Make your marinade tangy
Adding vinegar or lemon juice to your marinade could make your meat safer, according to research. “Acidic marinades tend to slow the growth of bacteria on meat,” says Melvin Hunt, PhD, a professor of food science at Kansas State University. Just soak properly: Marinate in the refrigerator, not on the counter. Poultry and cubed meats shouldn’t be marinated for more than two days, but it’s okay to leave beef, pork, and lamb in the mixture for five days. Check out these tips for healthier grilling.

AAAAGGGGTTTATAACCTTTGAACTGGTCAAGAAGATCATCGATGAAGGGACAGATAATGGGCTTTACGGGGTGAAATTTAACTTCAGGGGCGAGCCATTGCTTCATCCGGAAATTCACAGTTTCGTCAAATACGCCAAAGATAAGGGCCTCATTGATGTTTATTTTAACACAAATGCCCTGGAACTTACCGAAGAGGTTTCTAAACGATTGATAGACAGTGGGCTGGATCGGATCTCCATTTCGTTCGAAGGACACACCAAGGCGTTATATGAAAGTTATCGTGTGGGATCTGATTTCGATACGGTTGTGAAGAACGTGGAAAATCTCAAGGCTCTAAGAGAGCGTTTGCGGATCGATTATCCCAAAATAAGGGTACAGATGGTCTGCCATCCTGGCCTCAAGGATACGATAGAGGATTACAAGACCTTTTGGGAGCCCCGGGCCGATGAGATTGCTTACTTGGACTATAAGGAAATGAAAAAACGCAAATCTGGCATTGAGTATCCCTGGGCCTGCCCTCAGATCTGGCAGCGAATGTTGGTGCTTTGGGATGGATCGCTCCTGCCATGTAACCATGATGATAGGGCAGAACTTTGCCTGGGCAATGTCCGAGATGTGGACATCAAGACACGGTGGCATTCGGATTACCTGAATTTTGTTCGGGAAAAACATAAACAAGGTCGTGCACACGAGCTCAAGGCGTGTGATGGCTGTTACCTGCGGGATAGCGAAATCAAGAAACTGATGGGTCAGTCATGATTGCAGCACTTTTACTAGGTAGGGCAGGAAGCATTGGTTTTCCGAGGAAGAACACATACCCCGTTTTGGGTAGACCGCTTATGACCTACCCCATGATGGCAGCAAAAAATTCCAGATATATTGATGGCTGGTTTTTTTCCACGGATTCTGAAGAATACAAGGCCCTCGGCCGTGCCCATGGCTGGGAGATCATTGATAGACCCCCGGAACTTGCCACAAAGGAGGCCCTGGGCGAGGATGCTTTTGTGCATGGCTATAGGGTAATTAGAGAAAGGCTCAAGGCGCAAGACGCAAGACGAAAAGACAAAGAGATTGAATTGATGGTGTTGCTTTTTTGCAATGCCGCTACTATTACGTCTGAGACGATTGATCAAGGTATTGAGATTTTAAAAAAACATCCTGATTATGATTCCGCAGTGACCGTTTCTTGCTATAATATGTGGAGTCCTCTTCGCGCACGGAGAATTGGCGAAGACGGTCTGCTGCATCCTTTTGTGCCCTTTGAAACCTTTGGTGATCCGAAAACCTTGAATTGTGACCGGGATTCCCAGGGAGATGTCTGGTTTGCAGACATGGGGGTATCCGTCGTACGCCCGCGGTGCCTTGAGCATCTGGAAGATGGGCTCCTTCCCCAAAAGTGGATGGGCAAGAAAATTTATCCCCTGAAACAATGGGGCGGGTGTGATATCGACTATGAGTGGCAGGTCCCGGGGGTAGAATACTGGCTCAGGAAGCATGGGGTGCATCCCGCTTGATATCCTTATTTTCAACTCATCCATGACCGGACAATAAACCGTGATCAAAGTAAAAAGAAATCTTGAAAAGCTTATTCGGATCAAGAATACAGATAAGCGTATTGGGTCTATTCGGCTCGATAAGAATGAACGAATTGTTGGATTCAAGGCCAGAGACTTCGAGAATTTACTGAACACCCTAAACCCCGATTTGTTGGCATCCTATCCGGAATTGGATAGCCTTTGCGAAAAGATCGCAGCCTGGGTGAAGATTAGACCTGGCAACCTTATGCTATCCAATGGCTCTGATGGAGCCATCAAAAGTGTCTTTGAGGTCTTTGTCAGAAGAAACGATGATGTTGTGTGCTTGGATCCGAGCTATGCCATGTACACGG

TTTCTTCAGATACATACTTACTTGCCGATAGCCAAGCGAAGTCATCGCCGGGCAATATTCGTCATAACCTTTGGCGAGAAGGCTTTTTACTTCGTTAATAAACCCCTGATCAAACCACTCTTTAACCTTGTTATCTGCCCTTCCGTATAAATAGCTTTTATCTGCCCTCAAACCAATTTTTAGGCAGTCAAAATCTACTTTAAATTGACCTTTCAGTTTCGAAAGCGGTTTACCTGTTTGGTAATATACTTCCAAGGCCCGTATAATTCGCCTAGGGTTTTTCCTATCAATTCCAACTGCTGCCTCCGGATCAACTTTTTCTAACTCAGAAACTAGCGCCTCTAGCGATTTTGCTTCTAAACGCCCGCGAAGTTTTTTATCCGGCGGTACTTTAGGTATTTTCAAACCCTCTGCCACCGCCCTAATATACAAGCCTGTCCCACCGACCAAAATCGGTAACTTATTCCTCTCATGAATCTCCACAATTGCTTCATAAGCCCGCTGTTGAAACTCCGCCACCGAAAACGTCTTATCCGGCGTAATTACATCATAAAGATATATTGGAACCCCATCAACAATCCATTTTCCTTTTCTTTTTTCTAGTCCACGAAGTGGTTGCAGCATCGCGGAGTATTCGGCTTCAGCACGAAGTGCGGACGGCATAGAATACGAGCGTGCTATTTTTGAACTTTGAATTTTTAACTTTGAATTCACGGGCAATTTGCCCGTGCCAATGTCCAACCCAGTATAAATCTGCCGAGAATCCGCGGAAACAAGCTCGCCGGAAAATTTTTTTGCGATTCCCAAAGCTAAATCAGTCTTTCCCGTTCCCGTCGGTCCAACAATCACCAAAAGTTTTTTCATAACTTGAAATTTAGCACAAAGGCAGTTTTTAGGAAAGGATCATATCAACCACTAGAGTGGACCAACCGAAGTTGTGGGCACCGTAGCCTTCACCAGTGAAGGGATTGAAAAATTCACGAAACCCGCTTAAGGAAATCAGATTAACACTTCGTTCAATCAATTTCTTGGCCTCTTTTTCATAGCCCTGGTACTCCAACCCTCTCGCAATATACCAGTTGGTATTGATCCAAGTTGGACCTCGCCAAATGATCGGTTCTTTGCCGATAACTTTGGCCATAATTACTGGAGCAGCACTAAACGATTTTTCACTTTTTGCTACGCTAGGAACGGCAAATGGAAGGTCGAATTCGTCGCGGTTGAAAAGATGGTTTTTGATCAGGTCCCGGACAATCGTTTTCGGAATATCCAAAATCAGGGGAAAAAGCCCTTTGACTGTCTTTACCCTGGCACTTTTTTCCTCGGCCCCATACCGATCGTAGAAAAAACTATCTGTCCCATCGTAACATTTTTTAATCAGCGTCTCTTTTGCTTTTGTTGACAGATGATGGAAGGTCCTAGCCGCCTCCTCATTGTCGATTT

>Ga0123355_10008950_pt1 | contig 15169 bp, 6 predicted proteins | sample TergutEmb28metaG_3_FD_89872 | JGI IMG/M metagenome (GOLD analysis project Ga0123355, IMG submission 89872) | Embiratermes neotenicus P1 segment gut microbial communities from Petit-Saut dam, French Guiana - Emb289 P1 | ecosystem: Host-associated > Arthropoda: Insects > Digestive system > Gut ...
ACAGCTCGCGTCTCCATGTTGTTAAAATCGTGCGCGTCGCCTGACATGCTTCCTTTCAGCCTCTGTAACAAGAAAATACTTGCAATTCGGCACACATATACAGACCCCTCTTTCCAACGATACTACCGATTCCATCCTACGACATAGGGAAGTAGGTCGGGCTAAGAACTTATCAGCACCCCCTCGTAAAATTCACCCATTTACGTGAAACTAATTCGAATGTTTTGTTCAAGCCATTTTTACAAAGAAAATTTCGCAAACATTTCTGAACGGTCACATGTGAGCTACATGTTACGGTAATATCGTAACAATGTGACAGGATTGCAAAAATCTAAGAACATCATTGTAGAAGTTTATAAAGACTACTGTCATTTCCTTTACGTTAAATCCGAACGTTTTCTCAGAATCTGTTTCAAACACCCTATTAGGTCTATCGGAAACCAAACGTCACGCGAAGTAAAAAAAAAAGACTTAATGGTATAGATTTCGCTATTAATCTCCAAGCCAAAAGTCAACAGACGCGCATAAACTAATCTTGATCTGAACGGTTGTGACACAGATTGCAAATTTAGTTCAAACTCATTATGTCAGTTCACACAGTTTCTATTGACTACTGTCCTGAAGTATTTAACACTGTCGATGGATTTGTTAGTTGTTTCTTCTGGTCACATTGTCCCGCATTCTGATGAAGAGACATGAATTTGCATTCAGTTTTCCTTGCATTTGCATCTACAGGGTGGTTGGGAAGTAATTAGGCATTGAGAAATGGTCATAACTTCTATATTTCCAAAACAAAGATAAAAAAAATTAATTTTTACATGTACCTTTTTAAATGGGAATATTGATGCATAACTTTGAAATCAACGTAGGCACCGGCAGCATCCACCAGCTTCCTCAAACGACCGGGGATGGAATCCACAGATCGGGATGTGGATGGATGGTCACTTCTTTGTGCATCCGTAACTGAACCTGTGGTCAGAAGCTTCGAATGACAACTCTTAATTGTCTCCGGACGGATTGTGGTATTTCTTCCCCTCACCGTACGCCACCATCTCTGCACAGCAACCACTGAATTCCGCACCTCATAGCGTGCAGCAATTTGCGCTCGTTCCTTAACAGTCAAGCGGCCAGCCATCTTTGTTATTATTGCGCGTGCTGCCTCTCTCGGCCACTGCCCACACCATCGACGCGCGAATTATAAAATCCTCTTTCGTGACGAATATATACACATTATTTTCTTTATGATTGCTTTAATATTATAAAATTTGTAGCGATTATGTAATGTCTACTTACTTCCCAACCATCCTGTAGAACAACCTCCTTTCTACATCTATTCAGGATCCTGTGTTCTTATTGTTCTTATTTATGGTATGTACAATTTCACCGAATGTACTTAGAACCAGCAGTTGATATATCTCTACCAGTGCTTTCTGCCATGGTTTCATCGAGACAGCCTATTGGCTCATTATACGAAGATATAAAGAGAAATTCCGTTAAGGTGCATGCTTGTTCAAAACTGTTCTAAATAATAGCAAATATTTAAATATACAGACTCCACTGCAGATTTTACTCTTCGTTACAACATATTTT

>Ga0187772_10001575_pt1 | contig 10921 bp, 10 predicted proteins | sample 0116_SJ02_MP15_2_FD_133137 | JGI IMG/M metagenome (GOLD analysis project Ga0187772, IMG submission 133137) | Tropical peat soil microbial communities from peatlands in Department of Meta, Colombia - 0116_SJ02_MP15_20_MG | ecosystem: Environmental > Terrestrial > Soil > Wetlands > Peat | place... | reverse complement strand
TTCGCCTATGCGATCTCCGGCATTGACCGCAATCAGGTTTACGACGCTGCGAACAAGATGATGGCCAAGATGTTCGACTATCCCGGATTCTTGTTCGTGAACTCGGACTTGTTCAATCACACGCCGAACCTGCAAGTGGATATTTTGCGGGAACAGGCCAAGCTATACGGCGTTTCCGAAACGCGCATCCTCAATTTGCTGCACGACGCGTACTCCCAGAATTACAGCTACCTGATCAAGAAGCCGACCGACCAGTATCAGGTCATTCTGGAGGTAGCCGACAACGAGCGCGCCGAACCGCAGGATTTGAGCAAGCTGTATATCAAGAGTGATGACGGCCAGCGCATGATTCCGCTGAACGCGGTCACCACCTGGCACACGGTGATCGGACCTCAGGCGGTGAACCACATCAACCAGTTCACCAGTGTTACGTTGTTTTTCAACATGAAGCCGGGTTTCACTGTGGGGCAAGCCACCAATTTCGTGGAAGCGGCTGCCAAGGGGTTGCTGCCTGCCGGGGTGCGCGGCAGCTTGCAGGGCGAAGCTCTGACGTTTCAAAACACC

Think temperature, not color, for burgers
You can’t rely on color or texture to indicate doneness. In recent studies, factors like how ground beef was packaged affected the meat’s color as it cooked—some patties turned brown before they reached a safe temperature, while others were pink in the middle after thorough cooking. Heat your burger to an internal temperature of 160°F; use a food thermometer. You can be more relaxed about whole cuts of beef (if they haven’t been “blade-tenderized” or had flavoring injected) because surface bacteria are destroyed through cooking. These cuts are safe if cooked to 145°. Check out this guide to the most and least safe cuts of meat (in terms of causing foodborne illness).